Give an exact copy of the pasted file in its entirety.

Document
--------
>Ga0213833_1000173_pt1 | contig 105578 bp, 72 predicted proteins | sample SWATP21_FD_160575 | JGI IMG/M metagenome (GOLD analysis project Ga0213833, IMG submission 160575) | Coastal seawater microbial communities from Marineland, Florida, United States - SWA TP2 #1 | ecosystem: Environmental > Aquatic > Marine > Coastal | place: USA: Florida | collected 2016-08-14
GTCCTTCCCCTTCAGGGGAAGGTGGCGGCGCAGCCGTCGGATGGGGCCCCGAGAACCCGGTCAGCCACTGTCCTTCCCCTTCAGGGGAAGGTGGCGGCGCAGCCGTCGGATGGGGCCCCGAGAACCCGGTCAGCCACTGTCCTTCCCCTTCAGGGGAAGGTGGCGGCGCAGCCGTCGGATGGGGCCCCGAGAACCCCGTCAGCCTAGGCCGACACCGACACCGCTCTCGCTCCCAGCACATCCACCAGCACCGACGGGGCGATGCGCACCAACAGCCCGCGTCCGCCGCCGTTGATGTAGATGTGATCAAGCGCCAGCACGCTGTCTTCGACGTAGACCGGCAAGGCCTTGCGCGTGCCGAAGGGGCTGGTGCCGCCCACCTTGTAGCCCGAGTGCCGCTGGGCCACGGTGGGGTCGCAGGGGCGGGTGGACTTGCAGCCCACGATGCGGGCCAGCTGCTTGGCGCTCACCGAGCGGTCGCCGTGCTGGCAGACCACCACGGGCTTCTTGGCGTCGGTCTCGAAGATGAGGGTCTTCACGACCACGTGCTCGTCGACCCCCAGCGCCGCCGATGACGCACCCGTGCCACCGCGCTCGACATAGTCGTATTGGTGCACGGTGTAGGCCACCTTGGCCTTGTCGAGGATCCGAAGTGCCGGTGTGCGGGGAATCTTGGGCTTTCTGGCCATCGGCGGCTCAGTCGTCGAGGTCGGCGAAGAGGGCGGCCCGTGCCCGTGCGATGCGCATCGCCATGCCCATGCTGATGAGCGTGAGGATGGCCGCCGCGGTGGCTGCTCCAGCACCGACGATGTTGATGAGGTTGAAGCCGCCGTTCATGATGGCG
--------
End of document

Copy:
>Ga0213833_1000173_pt1 | contig 105578 bp, 72 predicted proteins | sample SWATP21_FD_160575 | JGI IMG/M metagenome (GOLD analysis project Ga0213833, IMG submission 160575) | Coastal seawater microbial communities from Marineland, Florida, United States - SWA TP2 #1 | ecosystem: Environmental > Aquatic > Marine > Coastal | place: USA: Florida | collected 2016-08-14
GTCCTTCCCCTTCAGGGGAAGGTGGCGGCGCAGCCGTCGGATGGGGCCCCGAGAACCCGGTCAGCCACTGTCCTTCCCCTTCAGGGGAAGGTGGCGGCGCAGCCGTCGGATGGGGCCCCGAGAACCCGGTCAGCCACTGTCCTTCCCCTTCAGGGGAAGGTGGCGGCGCAGCCGTCGGATGGGGCCCCGAGAACCCCGTCAGCCTAGGCCGACACCGACACCGCTCTCGCTCCCAGCACATCCACCAGCACCGACGGGGCGATGCGCACCAACAGCCCGCGTCCGCCGCCGTTGATGTAGATGTGATCAAGCGCCAGCACGCTGTCTTCGACGTAGACCGGCAAGGCCTTGCGCGTGCCGAAGGGGCTGGTGCCGCCCACCTTGTAGCCCGAGTGCCGCTGGGCCACGGTGGGGTCGCAGGGGCGGGTGGACTTGCAGCCCACGATGCGGGCCAGCTGCTTGGCGCTCACCGAGCGGTCGCCGTGCTGGCAGACCACCACGGGCTTCTTGGCGTCGGTCTCGAAGATGAGGGTCTTCACGACCACGTGCTCGTCGACCCCCAGCGCCGCCGATGACGCACCCGTGCCACCGCGCTCGACATAGTCGTATTGGTGCACGGTGTAGGCCACCTTGGCCTTGTCGAGGATCCGAAGTGCCGGTGTGCGGGGAATCTTGGGCTTTCTGGCCATCGGCGGCTCAGTCGTCGAGGTCGGCGAAGAGGGCGGCCCGTGCCCGTGCGATGCGCATCGCCATGCCCATGCTGATGAGCGTGAGGATGGCCGCCGCGGTGGCTGCTCCAGCACCGACGATGTTGATGAGGTTGAAGCCGCCGTTCATGATGGCG